Riverby, West Park, N.Y.November 11,1914My dear Mr. Muir,Here I am living in the little cottage at "Riverby", formerly occupied by Mr. Burroughs's son and family, and just a stone's throw from the big house where Mr. and Mrs. Burroughs live, and they take their meals with me. It is charming here by the river, and is even prettier than my little chalet at Pelham where you came for that flying visit on J. B's seventieth birthday. We heard this summer that you were not very well, then later we heard that you were better, but of late we have heard nothing from you, and I have been on the point of writing you many times this summer; but between the domestic duties at Woodchuck Lodge, and the typewriting, and entertaining of guests, and reading the horrible war news, the days have flown by, with my intentions never materializing. Mr. Burroughs said several times this spring, "I wish you would write and get John Muir out here for the summer in the mountains." I always meant to try, but the truth is, I felt the hopelessness of the thing. Had I really felt that any thing we might write would bring you, I would have dropped everything and written a letter a day until you came. But you are " gey ill" to persuade, and I never should attempt it, only I wish you would persuade yourself that you want to come to us for another summer, and then come, and if you don't learn to love the broad-backed hills of Delaware County, and the wide valleys, and if you don't enjoy the glacial tracings on the Catskill rocks, albeit they are not such tremendous affairs as your noble El Capitan and Half Dome, it will be because there is no place in your nature for the love of the gentler aspects of Nature-- a thing which you cannot make anyone believe who has seen you pluck a tiny [illegible] densa from the rocks, and who has read what you have written about the water ouzel!I wish you would take time to drop us a line as to how you are, entirely apart from what I am now to write to you. Concerning this proposal, if you cannot comply, don't take the trouble to write more than to signify that fact, but I am hoping that Barkis will be willin! so here goes for explanation:Mr. John Lewis Childs of Floral Park, N.Y, the great flower and seed man, an old friend of J. B's, a sound business man, an enthusiastic nature lover, and a great lover of children, is going to start a school magazine, to interest and help children between the ages of five and fifteen. It is to cover nature-study, athletics, gardening, hygiene, morals, travel, short stories, hints and helps in work and play, etc. I have agreed to be its editor. He has the names of John Burroughs and two other people of note in their particular fields as contributing editors, and, as he is a personal friend of Roosevelt's, hopes to get his name to add to the list. He wants very much to have your name as contributing editor also, which will entail no burden upon you, but simply means that you will send us a short article once in a while, the oftener the better, for which you will be paid as for any magazine article. Please say yes to this, for we are going ahead with the Prospectus, and would like to put your name down with the others.Mr. Childs has been revolving this scheme a long time and has been in communication with hundreds of teachers who assure him that there is a real need for such a magazine, even in this day of multitudinous magazines. He is going to make the subscription price so05879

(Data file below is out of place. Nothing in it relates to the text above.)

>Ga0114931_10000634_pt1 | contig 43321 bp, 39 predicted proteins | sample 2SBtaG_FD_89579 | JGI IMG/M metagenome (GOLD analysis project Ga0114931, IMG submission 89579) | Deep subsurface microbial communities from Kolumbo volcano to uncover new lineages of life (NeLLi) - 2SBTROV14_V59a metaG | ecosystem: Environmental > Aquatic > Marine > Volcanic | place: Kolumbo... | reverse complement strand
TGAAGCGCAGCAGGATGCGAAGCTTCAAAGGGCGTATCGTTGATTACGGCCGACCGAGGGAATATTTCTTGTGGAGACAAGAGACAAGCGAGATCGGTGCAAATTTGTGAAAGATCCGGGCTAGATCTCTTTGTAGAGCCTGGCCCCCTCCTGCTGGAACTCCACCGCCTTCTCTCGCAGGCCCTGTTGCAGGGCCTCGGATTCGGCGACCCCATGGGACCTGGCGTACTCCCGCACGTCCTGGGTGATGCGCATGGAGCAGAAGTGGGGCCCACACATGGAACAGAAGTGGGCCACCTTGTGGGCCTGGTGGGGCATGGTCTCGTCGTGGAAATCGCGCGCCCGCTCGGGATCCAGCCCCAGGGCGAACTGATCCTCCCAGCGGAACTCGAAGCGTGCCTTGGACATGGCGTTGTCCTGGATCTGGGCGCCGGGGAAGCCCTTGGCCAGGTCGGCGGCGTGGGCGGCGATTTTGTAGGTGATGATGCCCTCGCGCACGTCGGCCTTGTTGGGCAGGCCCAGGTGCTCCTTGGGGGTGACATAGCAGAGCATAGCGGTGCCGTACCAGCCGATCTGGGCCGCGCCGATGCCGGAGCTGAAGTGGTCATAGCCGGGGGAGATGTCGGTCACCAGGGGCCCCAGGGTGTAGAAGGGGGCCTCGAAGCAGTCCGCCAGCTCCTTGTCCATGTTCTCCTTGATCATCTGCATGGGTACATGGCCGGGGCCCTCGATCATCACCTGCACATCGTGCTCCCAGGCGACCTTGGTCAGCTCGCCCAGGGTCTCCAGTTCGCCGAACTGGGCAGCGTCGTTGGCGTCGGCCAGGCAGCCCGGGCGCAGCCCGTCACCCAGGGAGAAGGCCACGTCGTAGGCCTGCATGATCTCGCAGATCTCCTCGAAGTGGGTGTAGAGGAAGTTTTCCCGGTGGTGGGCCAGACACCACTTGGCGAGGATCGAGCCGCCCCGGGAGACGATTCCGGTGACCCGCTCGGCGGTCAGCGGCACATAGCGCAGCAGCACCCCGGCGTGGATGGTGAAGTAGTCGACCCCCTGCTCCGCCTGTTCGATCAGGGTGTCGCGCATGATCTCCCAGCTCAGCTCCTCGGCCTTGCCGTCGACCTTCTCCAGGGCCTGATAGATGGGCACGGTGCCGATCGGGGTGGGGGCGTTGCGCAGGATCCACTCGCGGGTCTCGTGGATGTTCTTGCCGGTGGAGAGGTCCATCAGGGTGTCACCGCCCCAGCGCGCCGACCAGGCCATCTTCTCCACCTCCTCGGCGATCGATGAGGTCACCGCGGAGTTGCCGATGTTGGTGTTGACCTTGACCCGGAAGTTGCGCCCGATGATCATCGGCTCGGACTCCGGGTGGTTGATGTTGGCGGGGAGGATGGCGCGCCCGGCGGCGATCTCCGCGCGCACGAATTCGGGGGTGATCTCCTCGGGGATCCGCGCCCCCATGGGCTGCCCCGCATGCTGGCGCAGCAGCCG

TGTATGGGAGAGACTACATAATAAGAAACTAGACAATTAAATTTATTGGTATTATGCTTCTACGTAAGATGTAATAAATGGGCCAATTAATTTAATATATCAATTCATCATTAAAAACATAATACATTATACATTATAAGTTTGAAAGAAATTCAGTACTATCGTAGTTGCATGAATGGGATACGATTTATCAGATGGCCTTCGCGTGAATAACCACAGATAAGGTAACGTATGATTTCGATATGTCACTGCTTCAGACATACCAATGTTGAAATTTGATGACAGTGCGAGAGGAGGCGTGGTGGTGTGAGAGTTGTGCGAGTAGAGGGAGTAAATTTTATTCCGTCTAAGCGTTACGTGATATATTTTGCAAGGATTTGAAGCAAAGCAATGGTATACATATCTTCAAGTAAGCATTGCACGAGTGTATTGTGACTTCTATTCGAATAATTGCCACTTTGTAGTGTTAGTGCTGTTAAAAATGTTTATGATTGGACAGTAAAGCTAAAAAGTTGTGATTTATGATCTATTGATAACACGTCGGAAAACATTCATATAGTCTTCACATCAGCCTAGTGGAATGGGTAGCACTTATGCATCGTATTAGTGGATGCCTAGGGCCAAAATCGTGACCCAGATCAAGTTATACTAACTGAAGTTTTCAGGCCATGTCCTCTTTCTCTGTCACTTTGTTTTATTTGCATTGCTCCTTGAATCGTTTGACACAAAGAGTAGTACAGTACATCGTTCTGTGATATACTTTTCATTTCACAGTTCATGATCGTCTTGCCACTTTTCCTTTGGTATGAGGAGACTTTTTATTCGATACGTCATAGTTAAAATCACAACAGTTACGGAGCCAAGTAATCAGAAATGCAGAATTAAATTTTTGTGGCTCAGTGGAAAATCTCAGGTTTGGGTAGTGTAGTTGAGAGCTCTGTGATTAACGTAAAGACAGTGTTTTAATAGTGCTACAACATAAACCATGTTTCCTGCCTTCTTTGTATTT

cheap, twenty-five cents a year(ten numbers) that the poorest child can subscribe, and he is going to get the best contributors he can secure for it. The first number is to come out in April 1915,so we are to set right to work to gather the material for it. Mr. Burroughs is to write something for the first number, and if you will for the April, May or June number, we can announce it ahead in the Prospectus. But if you can't promise that yet, will you consent to your name going down as one of the Contributing editors? And will you let me know right away?You told me some mighty interesting anecdotes of your early inventions, which I am sure would be of great interest to boys. But anything you would write, and on any topic, would be welcomed. Your early or late adventures, any aspect of them likely to interest boys and girls .Do be good and say yes, for the sake of the boys and girls all over the land whom you love, and who love you, and whom you want to help love the things that you love.John of Birds has been much stirred up this summer over the terrible war; he has written but little, has read but little else, and talked but little else. His feeling toward the Kaiser has been so strong that he has chopped his head off in every block of wood he split for our kitchen stove all summer, and we burned a good deal of wood. I am so weary of reading of the slaughter and suffering that I turn to this new venture for furnishing wholesome food for the mind of the child with eagerness. Besides, it will furnish me with agreeable work,which I can carry on in my own little home, with my children(brother's children)about me, and with them to teach me in more ways than one, things I need to know. I had three of them with me last winter, and shall soon have two or three with me again. I also have one patient, but I hope to be able to send her home soon, so to be freer for pleasanter duties. I find it harder to care for one mental invalid in my home than it was to care for several hundred in a hospital, for here I am never free of them.Mrs. Ashley and the Doctor and their two beautiful daughters motored over here one day last July before we left for the mountains. We always speak of you and wish we could show you the beauties of our country hereabouts, as you showe us those of your great noble forests, and mountains.I don't write often to you, so you must forgive me if I inflict a long letter when I do write.Sincerely and hopefully yours,[illegible]05879
Riverby, West Park, N. Y.
1914 Nov 11
Original letter dimensions: 26.5 x 20.5 cm.
Barrus, Clara, "Letter from Clara Barrus to John Muir, 1914 Nov 11." (1914). John Muir Correspondence (PDFs). 6675.
Reel 22, Image 0777
Copyright status unknown
Some letters written to John Muir may be protected by the U.S. Copyright Law (Title 17, U.S.C.). Transmission or reproduction of materials protected by copyright beyond that allowed by fair use requires the written permission of the copyright owners. Responsibility for any use rests exclusively with the user.
University of the Pacific Library Holt-Atherton Special Collections. Please contact this institution directly to obtain copies of the images or permission to publish or use them beyond educational purposes.